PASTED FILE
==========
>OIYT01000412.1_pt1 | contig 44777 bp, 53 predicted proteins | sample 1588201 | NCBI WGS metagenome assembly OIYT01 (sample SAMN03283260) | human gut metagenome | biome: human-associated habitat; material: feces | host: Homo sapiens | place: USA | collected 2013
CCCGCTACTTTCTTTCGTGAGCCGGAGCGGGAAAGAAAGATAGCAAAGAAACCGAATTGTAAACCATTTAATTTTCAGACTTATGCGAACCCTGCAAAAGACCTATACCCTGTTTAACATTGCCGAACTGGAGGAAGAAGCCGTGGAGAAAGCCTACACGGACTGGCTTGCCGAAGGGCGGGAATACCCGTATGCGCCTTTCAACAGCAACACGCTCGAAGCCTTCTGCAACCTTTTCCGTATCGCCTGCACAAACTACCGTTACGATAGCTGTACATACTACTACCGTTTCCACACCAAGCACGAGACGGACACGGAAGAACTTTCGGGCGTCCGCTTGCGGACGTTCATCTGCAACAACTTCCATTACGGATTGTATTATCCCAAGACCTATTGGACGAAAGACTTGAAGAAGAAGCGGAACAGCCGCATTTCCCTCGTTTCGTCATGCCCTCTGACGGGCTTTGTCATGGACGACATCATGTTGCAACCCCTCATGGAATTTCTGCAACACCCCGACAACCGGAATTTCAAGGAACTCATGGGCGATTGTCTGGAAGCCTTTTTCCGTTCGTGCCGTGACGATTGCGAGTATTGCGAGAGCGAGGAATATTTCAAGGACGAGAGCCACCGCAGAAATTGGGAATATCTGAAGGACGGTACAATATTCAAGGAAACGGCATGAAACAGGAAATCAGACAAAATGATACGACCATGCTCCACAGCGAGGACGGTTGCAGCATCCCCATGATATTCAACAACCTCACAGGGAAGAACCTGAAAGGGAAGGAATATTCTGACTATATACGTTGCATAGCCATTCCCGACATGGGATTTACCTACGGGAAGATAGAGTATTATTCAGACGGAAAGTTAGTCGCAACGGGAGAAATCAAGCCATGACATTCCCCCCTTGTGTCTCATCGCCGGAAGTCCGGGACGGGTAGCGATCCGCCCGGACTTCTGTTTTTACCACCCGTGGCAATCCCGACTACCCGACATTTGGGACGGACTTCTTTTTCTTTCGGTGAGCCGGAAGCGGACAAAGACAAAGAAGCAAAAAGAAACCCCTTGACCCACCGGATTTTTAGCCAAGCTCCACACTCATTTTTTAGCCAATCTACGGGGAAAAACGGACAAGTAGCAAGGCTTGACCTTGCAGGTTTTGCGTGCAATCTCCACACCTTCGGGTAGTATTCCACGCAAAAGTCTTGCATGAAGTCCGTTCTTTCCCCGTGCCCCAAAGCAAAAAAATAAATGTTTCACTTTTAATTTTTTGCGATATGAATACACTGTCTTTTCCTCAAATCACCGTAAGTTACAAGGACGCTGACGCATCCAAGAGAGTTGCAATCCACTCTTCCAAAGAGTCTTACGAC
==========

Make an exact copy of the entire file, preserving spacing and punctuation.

>OIYT01000412.1_pt1 | contig 44777 bp, 53 predicted proteins | sample 1588201 | NCBI WGS metagenome assembly OIYT01 (sample SAMN03283260) | human gut metagenome | biome: human-associated habitat; material: feces | host: Homo sapiens | place: USA | collected 2013
CCCGCTACTTTCTTTCGTGAGCCGGAGCGGGAAAGAAAGATAGCAAAGAAACCGAATTGTAAACCATTTAATTTTCAGACTTATGCGAACCCTGCAAAAGACCTATACCCTGTTTAACATTGCCGAACTGGAGGAAGAAGCCGTGGAGAAAGCCTACACGGACTGGCTTGCCGAAGGGCGGGAATACCCGTATGCGCCTTTCAACAGCAACACGCTCGAAGCCTTCTGCAACCTTTTCCGTATCGCCTGCACAAACTACCGTTACGATAGCTGTACATACTACTACCGTTTCCACACCAAGCACGAGACGGACACGGAAGAACTTTCGGGCGTCCGCTTGCGGACGTTCATCTGCAACAACTTCCATTACGGATTGTATTATCCCAAGACCTATTGGACGAAAGACTTGAAGAAGAAGCGGAACAGCCGCATTTCCCTCGTTTCGTCATGCCCTCTGACGGGCTTTGTCATGGACGACATCATGTTGCAACCCCTCATGGAATTTCTGCAACACCCCGACAACCGGAATTTCAAGGAACTCATGGGCGATTGTCTGGAAGCCTTTTTCCGTTCGTGCCGTGACGATTGCGAGTATTGCGAGAGCGAGGAATATTTCAAGGACGAGAGCCACCGCAGAAATTGGGAATATCTGAAGGACGGTACAATATTCAAGGAAACGGCATGAAACAGGAAATCAGACAAAATGATACGACCATGCTCCACAGCGAGGACGGTTGCAGCATCCCCATGATATTCAACAACCTCACAGGGAAGAACCTGAAAGGGAAGGAATATTCTGACTATATACGTTGCATAGCCATTCCCGACATGGGATTTACCTACGGGAAGATAGAGTATTATTCAGACGGAAAGTTAGTCGCAACGGGAGAAATCAAGCCATGACATTCCCCCCTTGTGTCTCATCGCCGGAAGTCCGGGACGGGTAGCGATCCGCCCGGACTTCTGTTTTTACCACCCGTGGCAATCCCGACTACCCGACATTTGGGACGGACTTCTTTTTCTTTCGGTGAGCCGGAAGCGGACAAAGACAAAGAAGCAAAAAGAAACCCCTTGACCCACCGGATTTTTAGCCAAGCTCCACACTCATTTTTTAGCCAATCTACGGGGAAAAACGGACAAGTAGCAAGGCTTGACCTTGCAGGTTTTGCGTGCAATCTCCACACCTTCGGGTAGTATTCCACGCAAAAGTCTTGCATGAAGTCCGTTCTTTCCCCGTGCCCCAAAGCAAAAAAATAAATGTTTCACTTTTAATTTTTTGCGATATGAATACACTGTCTTTTCCTCAAATCACCGTAAGTTACAAGGACGCTGACGCATCCAAGAGAGTTGCAATCCACTCTTCCAAAGAGTCTTACGAC